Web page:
2018 © Stylized Osteopathic Seminars| Edward G. Stiles, DO, FAAODist. | estilesdo@omtsos.com
21st Century Mechanism for Better Understanding and Explaining Osteopathic OMT Outcomes

During the 20th Century A.T. Still had a limited number of concepts and language forms to explain his Osteopathic Principles and Practice. 

The 21st Century Science is providing unique concepts and language which enable us to better understand and explain OPP.

I want to illustrate these principles with a case history.

The patient was female in her late 50’s. She had been in the hospital for 5 days with a diagnosis of: Unilateral right lower lobe pneumonia & Pancreatitis

 

She had been consulted by the appropriate specialists, had been on the appropriate medications but X-rays showed the pneumonia to have minimally improved and she was having a lot of pain with the pancreatitis.

 

As we walked in the room at 7:00am for the OMT consult, the room was dark, she had an IV drip and was receiving a narcotic PRN for pain. She was on her side in the fetal position.

 

I explained the purpose of our visit, to see if there could be a mechanical component complicating and hindering her recovery.

 

I asked to lie on her back but she stated "it hurts when I lie on my back." This would make sense with pancreatitis and thoracic extension could be painful.

 

I explained she would be on her back for just a few moments as I screened out her system. She agreed. The Area of Greatest Restriction-Hindrance ( AGR-H ) was the right occipito-petrous suture. Since the jugular foramen is in that suture, somatic dysfunction - hindrance ( S/D-H ) could either stimulate or inhibit the CN-X / Vagus to both the respiratory and GI tract, this could be significant.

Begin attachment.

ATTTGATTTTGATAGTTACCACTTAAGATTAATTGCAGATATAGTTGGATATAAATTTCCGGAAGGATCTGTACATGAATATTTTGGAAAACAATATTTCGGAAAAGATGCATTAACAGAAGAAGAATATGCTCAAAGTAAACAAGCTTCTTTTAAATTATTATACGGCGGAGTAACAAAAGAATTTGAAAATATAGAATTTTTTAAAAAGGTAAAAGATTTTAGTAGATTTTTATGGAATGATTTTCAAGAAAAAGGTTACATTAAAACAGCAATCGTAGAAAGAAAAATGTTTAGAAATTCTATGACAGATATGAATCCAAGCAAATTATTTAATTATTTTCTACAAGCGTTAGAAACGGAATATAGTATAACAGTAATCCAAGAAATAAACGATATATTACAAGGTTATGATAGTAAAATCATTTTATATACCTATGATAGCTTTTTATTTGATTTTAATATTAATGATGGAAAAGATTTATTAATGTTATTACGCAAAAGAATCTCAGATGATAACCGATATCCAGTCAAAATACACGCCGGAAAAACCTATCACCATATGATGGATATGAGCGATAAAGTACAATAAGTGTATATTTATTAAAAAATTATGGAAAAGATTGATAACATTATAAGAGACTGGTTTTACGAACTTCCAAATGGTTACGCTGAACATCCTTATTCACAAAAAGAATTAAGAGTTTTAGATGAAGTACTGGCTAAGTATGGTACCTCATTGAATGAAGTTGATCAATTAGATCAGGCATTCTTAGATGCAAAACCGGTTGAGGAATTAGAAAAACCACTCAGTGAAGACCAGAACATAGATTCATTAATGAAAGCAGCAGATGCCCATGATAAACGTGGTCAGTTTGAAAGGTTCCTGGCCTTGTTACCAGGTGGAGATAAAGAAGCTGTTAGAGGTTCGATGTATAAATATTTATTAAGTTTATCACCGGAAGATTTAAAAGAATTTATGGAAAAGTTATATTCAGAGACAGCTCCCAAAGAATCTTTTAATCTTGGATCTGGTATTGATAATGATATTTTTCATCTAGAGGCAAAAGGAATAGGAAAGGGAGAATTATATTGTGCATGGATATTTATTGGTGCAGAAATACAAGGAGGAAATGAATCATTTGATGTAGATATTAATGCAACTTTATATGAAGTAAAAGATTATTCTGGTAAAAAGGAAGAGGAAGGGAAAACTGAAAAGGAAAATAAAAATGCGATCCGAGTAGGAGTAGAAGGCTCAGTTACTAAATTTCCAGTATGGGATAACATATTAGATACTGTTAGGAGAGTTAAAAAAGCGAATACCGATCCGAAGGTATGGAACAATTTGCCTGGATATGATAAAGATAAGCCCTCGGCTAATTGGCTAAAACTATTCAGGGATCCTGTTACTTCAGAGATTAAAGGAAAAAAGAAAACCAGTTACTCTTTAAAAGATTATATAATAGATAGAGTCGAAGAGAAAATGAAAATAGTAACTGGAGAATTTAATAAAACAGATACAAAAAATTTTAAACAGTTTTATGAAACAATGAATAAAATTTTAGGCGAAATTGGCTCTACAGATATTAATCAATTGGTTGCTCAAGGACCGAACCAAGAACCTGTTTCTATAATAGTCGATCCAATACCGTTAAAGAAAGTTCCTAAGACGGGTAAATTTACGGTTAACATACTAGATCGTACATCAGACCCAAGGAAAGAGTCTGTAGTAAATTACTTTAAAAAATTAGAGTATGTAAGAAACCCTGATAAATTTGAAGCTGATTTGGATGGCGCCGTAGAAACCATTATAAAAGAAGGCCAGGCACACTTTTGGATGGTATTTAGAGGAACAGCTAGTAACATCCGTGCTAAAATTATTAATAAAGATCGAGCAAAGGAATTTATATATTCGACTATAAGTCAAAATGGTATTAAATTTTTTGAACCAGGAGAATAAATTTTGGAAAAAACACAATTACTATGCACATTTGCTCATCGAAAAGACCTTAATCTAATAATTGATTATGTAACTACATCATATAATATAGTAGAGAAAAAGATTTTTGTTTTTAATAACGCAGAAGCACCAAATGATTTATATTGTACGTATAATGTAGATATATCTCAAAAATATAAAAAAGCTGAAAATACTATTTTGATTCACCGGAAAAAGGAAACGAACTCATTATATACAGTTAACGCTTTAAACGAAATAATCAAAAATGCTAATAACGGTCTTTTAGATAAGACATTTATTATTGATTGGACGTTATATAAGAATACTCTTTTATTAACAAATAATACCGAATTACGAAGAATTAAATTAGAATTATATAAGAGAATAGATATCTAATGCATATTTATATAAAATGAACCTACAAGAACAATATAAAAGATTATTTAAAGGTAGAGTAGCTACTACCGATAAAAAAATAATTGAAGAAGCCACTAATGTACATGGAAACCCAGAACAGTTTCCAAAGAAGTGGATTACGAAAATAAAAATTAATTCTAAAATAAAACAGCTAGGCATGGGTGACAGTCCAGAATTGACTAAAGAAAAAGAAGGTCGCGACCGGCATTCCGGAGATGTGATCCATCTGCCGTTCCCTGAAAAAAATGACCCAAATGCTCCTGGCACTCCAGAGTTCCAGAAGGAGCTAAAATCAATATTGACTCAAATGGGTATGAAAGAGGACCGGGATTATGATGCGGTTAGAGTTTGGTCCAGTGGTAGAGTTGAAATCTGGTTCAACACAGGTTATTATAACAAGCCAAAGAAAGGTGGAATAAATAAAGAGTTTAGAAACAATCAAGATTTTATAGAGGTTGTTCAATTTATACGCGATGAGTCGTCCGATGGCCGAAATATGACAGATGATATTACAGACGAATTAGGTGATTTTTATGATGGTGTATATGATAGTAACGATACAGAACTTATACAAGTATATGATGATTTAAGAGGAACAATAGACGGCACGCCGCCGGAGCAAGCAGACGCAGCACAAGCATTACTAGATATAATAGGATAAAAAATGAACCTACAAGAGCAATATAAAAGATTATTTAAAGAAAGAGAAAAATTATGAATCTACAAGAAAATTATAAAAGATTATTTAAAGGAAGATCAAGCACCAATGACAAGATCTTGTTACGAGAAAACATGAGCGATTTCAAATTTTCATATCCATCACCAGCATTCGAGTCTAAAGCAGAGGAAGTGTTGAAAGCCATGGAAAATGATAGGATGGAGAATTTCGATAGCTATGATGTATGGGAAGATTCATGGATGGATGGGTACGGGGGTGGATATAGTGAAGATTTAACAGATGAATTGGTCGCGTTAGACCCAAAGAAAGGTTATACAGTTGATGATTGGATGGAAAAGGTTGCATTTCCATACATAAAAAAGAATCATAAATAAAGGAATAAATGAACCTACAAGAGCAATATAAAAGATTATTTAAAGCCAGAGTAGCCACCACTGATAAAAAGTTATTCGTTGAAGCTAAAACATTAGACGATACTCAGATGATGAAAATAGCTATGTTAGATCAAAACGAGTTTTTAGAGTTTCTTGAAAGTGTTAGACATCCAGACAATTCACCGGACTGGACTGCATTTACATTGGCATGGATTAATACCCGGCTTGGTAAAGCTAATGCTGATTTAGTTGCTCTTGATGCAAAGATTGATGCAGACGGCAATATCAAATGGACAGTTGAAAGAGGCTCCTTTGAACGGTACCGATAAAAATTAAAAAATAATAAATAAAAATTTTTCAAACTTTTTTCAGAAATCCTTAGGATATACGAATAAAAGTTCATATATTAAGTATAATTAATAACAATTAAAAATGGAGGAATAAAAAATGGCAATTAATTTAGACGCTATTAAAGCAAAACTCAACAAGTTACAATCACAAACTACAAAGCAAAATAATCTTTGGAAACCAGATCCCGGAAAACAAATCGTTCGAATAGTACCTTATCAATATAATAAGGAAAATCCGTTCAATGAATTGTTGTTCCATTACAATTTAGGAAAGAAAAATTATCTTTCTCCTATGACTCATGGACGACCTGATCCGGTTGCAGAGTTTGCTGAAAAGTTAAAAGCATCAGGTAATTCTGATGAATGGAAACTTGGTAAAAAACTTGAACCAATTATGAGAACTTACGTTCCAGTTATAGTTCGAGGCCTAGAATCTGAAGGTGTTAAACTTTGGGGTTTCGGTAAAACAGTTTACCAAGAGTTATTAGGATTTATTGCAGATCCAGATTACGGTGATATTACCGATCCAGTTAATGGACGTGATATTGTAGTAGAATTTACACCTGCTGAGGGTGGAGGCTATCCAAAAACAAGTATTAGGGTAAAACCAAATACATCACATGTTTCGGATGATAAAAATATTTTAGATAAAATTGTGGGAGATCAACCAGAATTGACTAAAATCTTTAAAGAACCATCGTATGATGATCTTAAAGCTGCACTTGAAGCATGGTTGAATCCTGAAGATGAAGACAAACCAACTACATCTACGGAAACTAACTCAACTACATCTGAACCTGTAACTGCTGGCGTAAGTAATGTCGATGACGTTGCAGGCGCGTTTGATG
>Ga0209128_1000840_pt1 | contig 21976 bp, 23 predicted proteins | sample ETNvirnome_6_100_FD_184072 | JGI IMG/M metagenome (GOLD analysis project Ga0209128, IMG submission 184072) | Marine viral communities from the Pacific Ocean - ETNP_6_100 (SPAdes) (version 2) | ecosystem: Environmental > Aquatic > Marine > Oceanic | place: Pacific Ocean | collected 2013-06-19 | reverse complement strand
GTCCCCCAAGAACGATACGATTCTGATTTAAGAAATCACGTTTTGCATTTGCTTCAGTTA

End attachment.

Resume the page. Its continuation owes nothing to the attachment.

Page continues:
As I treated it, she remarked “I can take a better breath.” My backward reasoning then assumed the S/D was stimulaing the PNS and hindered her ability to get maximal branchial dilatation due to secondary bronchial constriction.

 

She then stated, “ my stomach doesn’t hurt as much.” Again my backward reasoning assumed that same S/D stimulated the PNS/CN-X and adversely impacted pancreatic physiology.

 

The next AGR-H was the upper thoracic area which is the origin of the SNS innervation to the pulmonary system. The vertebral dysfunction was treated with a Functional technique and immediately she stated “I can breath even better now.” My backward reasoning assumed the S/D was inhibiting the SNS and hindered her ability to get maximal bronchial dilation. It might have also altered the vasomotor tone of the SNS and although she had good blood levels of her medication, she may have had an ineffective tissue level of the medication in the pulmonary system.